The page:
Home Articles Geospatial applications in precision farming – A case study in West Bengal

Geospatial applications in precision farming – A case study in West Bengal

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Dilip Kumar Paul
Physical Planning Consultants India Limited
57/D, Beltola Road, Calcutta 700 025
Email: [email protected]

Introduction
Precision farming revolves around the idea that any agricultural land can contain wide spatial variations in soil types, nutrient availability, and other important factors and not taking these variations into account can result in a loss of productivity. Precision farming, as such, is a method of farming that allows the farmer to produce more efficiently, thereby realizing gains through economical use of resources. In practical terms, precision farming involves studying and managing variations within fields that can affect crop yield.

What follows is a description of steps involved in the application of geospatial technology in precision farming. The study does not deal with everything about precision farming. It only deals with some of the tasks on the digital side of precision farming for crop production using TNTmips.

Selection of Arapanch village, in West Bengal in eastern India, is based on the premises that

  • recent advances in space and information technologies are capable of enabling small farm families achieve sustainable advances in productivity and profitability per unit of land, time, labour, and capital, and
  • if the case study is developed for the fields of resource poor farmers, all farmers benefit.

The Study
Inputs for the study include two digital maps, the databases on fertility classification, productivity, soil samples and yield samples and a vector (ARC-E00) of plots and multispectral imagery.





Two digital maps are imported into TNTmips. The map, which shows geographic coordinates, are georeferenced manually. The other map is georeferenced via object to object registration process. Study area boundary is digitized using the Spatial Data Editor.

Polygon Grid Sampling process is used for generating polygon grids and points within the field boundary. Polygon grids are smaller sub fields of agricultural fields and represent precision farming management zones. Hexagons best represent the average values for attributes associated with an area. Grid points represent locations for soil sampling. Database for soil samples are imported and attached to the grid points.

Surfaces are generated for soil samples of pH, potassium, and phosphate. Database for yields are also imported and used for generating a surface for yields.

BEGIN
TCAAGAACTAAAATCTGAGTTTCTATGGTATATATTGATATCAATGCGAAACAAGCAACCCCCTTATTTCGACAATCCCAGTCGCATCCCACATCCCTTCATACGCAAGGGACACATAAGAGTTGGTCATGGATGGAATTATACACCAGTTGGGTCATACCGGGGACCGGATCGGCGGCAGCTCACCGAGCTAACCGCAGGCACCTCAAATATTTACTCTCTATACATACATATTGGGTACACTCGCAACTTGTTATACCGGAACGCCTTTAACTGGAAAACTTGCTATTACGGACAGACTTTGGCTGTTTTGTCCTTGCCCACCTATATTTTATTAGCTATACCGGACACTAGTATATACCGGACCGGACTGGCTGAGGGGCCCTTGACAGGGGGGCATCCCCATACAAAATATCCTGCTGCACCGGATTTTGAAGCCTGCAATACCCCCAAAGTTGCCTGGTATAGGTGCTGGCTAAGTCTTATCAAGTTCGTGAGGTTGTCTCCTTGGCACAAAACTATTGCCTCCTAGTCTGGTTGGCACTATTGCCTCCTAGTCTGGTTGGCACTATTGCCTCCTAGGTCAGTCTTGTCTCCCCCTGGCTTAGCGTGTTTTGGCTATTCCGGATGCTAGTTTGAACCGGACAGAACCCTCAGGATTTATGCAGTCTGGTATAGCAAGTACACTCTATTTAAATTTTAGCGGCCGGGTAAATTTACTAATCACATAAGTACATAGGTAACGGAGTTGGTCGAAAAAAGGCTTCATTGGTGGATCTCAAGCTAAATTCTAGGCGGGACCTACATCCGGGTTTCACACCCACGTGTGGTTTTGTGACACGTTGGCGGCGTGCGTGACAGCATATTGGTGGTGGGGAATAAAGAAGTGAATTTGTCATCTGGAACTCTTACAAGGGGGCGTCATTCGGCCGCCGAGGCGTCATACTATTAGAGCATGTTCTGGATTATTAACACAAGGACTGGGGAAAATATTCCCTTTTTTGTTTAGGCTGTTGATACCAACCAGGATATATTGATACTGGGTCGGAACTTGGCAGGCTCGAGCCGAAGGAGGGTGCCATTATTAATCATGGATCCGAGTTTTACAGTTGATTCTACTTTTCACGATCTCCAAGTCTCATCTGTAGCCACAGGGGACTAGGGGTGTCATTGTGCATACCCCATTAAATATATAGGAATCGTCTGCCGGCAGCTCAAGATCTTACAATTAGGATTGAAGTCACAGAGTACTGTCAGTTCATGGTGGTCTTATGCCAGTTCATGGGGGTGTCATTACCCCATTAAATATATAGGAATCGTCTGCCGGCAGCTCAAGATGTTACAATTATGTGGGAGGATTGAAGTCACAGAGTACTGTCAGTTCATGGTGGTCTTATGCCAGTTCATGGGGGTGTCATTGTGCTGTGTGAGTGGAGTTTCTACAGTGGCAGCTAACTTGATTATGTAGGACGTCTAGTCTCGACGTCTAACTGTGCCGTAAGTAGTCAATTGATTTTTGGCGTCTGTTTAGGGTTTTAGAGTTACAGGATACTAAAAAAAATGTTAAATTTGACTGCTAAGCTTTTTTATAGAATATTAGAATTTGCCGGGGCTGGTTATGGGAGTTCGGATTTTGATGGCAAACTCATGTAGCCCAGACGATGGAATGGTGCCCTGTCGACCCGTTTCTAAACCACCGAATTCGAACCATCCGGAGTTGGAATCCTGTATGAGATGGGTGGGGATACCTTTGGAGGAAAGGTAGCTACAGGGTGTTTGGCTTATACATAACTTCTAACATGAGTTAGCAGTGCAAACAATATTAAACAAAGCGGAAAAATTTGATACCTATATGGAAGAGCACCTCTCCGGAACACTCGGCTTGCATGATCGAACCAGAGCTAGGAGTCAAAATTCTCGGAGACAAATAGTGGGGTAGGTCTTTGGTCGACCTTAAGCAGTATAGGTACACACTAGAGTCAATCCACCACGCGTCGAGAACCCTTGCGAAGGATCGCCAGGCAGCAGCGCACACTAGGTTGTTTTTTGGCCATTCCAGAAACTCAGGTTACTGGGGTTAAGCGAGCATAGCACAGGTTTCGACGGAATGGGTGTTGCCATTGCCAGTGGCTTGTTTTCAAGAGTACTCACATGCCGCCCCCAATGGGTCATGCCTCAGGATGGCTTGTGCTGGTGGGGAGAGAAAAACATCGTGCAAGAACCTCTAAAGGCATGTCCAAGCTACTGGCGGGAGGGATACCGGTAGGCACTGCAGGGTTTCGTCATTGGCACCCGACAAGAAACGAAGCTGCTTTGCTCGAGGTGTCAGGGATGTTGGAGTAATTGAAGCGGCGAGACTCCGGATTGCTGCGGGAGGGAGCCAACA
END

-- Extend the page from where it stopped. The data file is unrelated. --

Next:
Vector (ARC-E00) of plots along with its geocoordinates is imported. Database for fertility classes of plots and productivity are imported and attached to the vector of plots. Productivity potential field of the database is used for processing the vector to generate productivity potential raster for paddy and vegetables. Field containing fertility details of plots is used for generating fertility class raster – training set – for the study area. A RGB image was classified via automatic classification to create a training set. The training set created using the attributes of vector of plots was used as a reference for ground truths.



Polygon grid cell properties are extracted from productivity potential raster, training set raster and yield surface raster created earlier. A table with computed fields (with implied one-to-one attachment with polygon ID) is created with a view to facilitate modeling the precision farming actions such as application of fertilizers, etcetera.


Theme maps for each of the computed fields were created in order to facilitate visualization of the effect of changes made in the intended action via management formulas for planting, fertilizer and pesticide application rates.



Surface rasters of soil samples of pH and potassium are used to create a management layer via raster expression regions.

Conclusions
Theme map on application of fertilizer vindicates the environmental stewardship of precision farming in resource poor Indian villages. Theme map also vindicates the potential of productivity gains of precision farming.

NormalizeFactor of grid cells is a potential indicator for monitoring sustainability of a precision farming in a given location at a given point of time.

Comments
Geospatial applications in precision farming via TNTmips include the following steps: importing, georeferencing, spatial data editing, polygon grid sampling, vector extraction, vector to raster conversion, raster mosaicking, surface modeling, raster extraction via regions, extracting raster cell properties, and creating raster expression regions.


The inputs for study came from Dr Deepak Sarkar of National Bureau of Soil Survey and Land Use Planning, Calcutta and Mr. Bidhan Chandra Roy of Bharat Nursery Private Limited, Calcuuta.

The study – for reasons of paucity of funds – is not exhaustive. Yet it vindicates that precision farming if practiced in Indian villages, could make a lot of difference to India’s efforts in achieving sustainable food security – food for every household for a healthy and productive life – via environmental stewardship and productivity gains of precision farming.

Note
Contents of this feature are protected by the Indian Copyright Law. No part of this feature may be reproduced for use in any other form, by any means, electronic or mechanical, including photocopying, recording, or by any information storage and retrieval system, without prior permission from Physical Planning Consultants (india) Limited, 57/D, Beltola Road, Calcutta 700025, India.